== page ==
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    What is functional strength in today's world? If you can lift 25 or so lbs you can do any decent job (outside of being a pro athlete) with 100% efficiency.
     
  8. SenorDingDong

    SenorDingDong Smeller of Smells

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    My point is, if you weigh that much, your body should be adjusted to that weight, meaning your muscles should be as strong at 250lb as they were at 150lb.

    It comes down to pound-for-pound strength; the amount of actual strength you possess in comparison to your weight/muscle size.

    Compare an MMA fighter to a weight lifter and you'll start to see what I'm talking about; the MMA fighter, while no nearly as large, is proportionally stronger, pound for pound; they lift larger weights in proportion to their own body weight, they can perform more reps at higher intensity, et cetera.


    I'm not saying huge guys are weak, only that they seem weak for their size.

    Sure maybe you can bench 300lb, but you weigh 250lb.
    That guy who weighs 180lbs and is benching 250lbs is, pound-for-pound, stronger than you. His muscle quality is better.



    And functional strength is the strength of movement in correlation to everyday movements, including flexibility of movement.

    Prime example, at 155 I was curling 50's. Pound-for-pound, I was able to lift more than you at far smaller size (even when I weighed 150 I was small for it). And not cheat reps, either; swaying doesn't count, and neither does arching your back or using momentum.


    As for being able to muscle me down, I believe that at my current weight of 135 it would be a disgrace if you couldn't. That being said, I'm also a 4:45 miler and a 2:09 800 meter runner, so it would all come down to catching me in the first place ;)



    But this is neither here nor there; I've been in and out of an assload of sports and workout programs for a long time (I can never stick to one, they get too boring), and from what I've seen and even what you've told me, pound-for-pound the littler guy was stronger than the big guy.

    Now I'm not trying to out-man anyone (it would be hard to do, as I'm not really a manly man in the first place) but I've always been pretty physically gifted, and I came to wondering if I was the only one who noticed the pattern between size and strength, or lack thereof.
     
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  9. Konfyouzd

    Konfyouzd Dread-I Master Contributor

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    I think you're mixing up practical and functional...

    And your reasons for going to the gym simply differ from theirs. You "kinda" sound like a hater.
     
  10. Wingchunwarrior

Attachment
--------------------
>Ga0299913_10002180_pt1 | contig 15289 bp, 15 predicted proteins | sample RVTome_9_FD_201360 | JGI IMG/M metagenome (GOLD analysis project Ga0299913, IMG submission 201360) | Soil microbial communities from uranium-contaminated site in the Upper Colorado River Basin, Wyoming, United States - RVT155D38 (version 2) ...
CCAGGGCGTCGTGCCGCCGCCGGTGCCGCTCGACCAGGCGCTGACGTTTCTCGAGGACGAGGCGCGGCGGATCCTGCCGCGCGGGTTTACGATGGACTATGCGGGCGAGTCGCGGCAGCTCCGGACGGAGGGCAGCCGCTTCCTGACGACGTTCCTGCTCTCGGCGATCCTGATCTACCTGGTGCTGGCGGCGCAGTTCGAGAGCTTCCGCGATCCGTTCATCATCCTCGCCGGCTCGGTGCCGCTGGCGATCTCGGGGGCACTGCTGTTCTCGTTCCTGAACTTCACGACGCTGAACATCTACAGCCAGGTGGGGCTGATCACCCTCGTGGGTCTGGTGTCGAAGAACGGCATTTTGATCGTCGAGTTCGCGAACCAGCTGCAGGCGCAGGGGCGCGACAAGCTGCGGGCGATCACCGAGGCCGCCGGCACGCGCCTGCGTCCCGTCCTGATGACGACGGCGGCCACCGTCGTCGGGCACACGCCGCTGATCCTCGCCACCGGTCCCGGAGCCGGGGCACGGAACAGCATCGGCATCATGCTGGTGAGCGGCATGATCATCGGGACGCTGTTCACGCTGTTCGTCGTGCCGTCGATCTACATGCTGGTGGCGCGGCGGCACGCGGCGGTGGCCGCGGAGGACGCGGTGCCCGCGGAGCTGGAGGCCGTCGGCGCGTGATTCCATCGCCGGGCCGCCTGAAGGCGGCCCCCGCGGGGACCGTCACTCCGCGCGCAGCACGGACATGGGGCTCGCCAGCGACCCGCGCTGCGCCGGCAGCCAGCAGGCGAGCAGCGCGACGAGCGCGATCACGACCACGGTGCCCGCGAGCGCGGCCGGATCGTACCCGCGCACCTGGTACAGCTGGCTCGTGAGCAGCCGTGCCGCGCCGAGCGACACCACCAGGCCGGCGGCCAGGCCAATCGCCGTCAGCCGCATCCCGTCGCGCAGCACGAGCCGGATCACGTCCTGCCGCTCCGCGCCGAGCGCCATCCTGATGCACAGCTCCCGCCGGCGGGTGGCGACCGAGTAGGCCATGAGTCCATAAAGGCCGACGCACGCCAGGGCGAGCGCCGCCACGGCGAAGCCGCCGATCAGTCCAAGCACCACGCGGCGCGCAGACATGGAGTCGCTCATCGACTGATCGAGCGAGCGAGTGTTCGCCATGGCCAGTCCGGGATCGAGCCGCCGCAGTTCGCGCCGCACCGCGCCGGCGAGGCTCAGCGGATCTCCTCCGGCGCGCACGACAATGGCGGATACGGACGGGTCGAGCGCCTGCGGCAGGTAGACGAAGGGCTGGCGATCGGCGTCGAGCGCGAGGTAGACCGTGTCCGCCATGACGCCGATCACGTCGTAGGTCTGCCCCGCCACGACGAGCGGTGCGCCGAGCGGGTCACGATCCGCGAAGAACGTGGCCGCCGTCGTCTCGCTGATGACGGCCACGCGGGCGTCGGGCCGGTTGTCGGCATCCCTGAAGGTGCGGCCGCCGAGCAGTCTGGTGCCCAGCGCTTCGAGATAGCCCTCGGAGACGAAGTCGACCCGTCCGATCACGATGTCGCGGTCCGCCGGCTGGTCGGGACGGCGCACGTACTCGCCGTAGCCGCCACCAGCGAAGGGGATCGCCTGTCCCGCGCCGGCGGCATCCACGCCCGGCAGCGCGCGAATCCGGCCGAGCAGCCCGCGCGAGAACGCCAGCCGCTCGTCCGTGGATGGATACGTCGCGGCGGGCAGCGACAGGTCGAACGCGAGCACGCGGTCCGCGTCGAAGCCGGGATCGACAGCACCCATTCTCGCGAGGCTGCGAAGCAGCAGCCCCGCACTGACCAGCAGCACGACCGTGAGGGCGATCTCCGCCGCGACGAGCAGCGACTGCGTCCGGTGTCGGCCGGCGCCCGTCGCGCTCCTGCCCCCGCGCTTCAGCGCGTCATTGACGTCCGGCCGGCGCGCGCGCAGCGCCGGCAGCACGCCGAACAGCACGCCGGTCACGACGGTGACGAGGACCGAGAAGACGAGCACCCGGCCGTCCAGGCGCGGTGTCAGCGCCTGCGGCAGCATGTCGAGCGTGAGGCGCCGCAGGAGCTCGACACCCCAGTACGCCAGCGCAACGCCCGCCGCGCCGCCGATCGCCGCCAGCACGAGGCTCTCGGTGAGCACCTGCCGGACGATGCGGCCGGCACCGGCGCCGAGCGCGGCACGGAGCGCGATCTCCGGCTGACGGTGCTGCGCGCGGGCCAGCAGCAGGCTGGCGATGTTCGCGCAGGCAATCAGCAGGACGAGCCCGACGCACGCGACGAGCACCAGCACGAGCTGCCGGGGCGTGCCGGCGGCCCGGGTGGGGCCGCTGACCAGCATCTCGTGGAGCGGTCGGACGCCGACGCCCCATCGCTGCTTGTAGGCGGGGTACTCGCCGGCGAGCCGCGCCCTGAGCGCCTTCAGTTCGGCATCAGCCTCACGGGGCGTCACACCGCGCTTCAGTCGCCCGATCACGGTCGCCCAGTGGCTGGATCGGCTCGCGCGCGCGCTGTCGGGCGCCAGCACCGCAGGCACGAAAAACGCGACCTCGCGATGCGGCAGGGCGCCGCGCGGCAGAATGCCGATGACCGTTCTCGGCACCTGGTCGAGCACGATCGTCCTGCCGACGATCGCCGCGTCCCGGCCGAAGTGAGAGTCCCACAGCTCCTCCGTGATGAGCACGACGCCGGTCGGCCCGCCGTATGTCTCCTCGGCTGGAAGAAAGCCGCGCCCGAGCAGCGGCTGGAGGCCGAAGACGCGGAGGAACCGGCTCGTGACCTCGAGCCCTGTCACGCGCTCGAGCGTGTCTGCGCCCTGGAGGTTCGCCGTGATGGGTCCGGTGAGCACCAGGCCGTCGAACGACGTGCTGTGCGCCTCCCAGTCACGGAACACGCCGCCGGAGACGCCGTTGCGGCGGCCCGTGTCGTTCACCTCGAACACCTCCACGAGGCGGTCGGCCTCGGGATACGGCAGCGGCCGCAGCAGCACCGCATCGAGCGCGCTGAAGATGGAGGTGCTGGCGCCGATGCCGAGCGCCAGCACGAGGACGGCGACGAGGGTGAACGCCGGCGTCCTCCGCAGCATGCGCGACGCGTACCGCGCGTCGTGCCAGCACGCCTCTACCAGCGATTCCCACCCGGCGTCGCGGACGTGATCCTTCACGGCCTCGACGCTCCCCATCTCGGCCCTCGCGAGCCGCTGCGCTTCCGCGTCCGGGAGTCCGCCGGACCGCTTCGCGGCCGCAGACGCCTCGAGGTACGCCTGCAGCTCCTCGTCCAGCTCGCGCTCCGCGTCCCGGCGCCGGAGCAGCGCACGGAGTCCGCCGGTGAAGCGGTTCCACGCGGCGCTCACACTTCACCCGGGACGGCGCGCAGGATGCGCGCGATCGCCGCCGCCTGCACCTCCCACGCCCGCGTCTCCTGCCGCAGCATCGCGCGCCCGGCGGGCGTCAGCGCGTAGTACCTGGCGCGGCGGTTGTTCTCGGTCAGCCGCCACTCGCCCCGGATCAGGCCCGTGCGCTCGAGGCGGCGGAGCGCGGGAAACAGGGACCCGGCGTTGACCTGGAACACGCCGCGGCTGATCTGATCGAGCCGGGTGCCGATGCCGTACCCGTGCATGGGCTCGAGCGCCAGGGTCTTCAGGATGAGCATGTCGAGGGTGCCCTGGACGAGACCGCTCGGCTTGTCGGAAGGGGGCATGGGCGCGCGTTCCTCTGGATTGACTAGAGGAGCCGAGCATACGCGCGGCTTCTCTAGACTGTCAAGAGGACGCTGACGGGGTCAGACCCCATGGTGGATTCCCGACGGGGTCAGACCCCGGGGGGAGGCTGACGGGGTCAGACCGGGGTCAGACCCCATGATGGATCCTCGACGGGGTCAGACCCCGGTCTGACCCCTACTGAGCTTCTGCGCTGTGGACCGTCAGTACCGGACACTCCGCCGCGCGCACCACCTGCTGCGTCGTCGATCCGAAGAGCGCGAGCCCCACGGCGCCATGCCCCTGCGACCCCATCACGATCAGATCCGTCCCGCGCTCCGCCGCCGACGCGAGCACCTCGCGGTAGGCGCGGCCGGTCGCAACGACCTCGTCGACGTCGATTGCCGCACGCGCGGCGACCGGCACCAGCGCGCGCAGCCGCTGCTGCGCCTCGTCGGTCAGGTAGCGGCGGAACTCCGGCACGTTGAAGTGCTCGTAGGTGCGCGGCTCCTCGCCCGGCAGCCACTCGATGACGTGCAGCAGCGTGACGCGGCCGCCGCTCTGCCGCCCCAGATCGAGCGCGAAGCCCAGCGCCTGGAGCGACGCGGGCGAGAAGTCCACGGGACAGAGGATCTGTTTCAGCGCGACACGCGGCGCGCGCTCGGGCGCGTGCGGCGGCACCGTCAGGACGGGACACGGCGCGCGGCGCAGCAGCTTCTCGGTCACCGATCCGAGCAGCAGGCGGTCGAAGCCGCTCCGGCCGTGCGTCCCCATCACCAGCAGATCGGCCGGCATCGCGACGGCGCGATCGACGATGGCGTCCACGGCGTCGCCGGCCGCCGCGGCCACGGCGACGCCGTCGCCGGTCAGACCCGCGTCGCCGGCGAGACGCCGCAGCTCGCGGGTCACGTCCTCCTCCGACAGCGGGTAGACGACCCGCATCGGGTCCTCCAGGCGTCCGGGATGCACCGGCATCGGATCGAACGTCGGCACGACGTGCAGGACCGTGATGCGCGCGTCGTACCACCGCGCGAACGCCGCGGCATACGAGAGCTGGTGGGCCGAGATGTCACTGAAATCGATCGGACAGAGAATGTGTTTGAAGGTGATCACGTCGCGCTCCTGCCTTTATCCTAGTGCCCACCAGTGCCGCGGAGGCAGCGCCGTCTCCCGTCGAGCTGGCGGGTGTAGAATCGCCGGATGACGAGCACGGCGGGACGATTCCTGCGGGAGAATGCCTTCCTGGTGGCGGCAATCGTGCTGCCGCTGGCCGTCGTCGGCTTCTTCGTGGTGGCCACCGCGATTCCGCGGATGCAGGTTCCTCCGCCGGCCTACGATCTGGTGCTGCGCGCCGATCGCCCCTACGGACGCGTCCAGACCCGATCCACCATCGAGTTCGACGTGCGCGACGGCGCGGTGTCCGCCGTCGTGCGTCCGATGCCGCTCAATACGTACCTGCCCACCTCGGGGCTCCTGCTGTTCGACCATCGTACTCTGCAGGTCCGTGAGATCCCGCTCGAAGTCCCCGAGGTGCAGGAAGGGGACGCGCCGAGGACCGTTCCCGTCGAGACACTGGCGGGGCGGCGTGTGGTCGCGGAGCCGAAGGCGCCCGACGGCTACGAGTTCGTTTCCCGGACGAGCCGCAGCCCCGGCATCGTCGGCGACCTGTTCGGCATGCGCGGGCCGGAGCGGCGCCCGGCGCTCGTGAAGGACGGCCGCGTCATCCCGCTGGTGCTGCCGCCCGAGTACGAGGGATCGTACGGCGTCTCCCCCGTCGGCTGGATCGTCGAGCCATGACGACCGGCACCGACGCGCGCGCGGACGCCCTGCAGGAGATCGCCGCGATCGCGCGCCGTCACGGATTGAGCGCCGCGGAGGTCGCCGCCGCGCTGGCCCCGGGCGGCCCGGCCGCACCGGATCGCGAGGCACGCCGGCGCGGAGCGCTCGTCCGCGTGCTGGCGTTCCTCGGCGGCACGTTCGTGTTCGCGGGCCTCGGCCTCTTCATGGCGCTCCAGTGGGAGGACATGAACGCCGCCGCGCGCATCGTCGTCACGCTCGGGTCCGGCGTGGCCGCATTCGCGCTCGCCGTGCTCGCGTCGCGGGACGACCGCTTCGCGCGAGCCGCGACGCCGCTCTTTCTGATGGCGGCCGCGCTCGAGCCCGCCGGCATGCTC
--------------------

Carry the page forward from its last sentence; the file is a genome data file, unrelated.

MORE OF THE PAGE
Wingchunwarrior OVER THE LINE!

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    LOL at competing who can bicep curl more ;)
     
  11. SenorDingDong

    SenorDingDong Smeller of Smells

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    I'm not saying any one way is better than any other, I've just noticed a large difference between the strength of a large muscled person and smaller leaner person. Then again, there are big guys like Mariusz Pudzianowski who are extremely well rounded and strong for their actual size, and guys like Ryan Hall who don't have much strength at all.

    I'm pretty sure I'm not mixing up the two: Q: What is functional strength training? - Strength/Resistance Training - Fitness Q & A - American Council On Exercise(ACE)
     
  12. SirMyghin

    SirMyghin The Dirt Guy Contributor

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    That is due to inefficiencies with the human body. You should also not confuse strength training with body building as the goals and the results are somewhat different. At the end of the day, the stronger guy is still stronger though, in absolute terms. Getting gains to a certain point is the easy part, everything there after is tooth an nail. Those points differ by exercise, and person.

    While a gymnast may be impressive in strength to weight, they are undoubtedly not stronger, and may not even be as capable. At the end of the day you just get good at what you do.

    At the end of the day absolutes rule the game. If you can't lift it and he can, guess what, he is stronger. No dispute.
     
  13. Konfyouzd

    Konfyouzd Dread-I Master Contributor

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    Again... You just sound like a hater. I honestly don't see why you care what other ppl do. :shrug:
     
  14. Winspear

    Winspear Tom Winspear Vendor

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    My opinion..
    Training for different goals!
    Size =/= strength.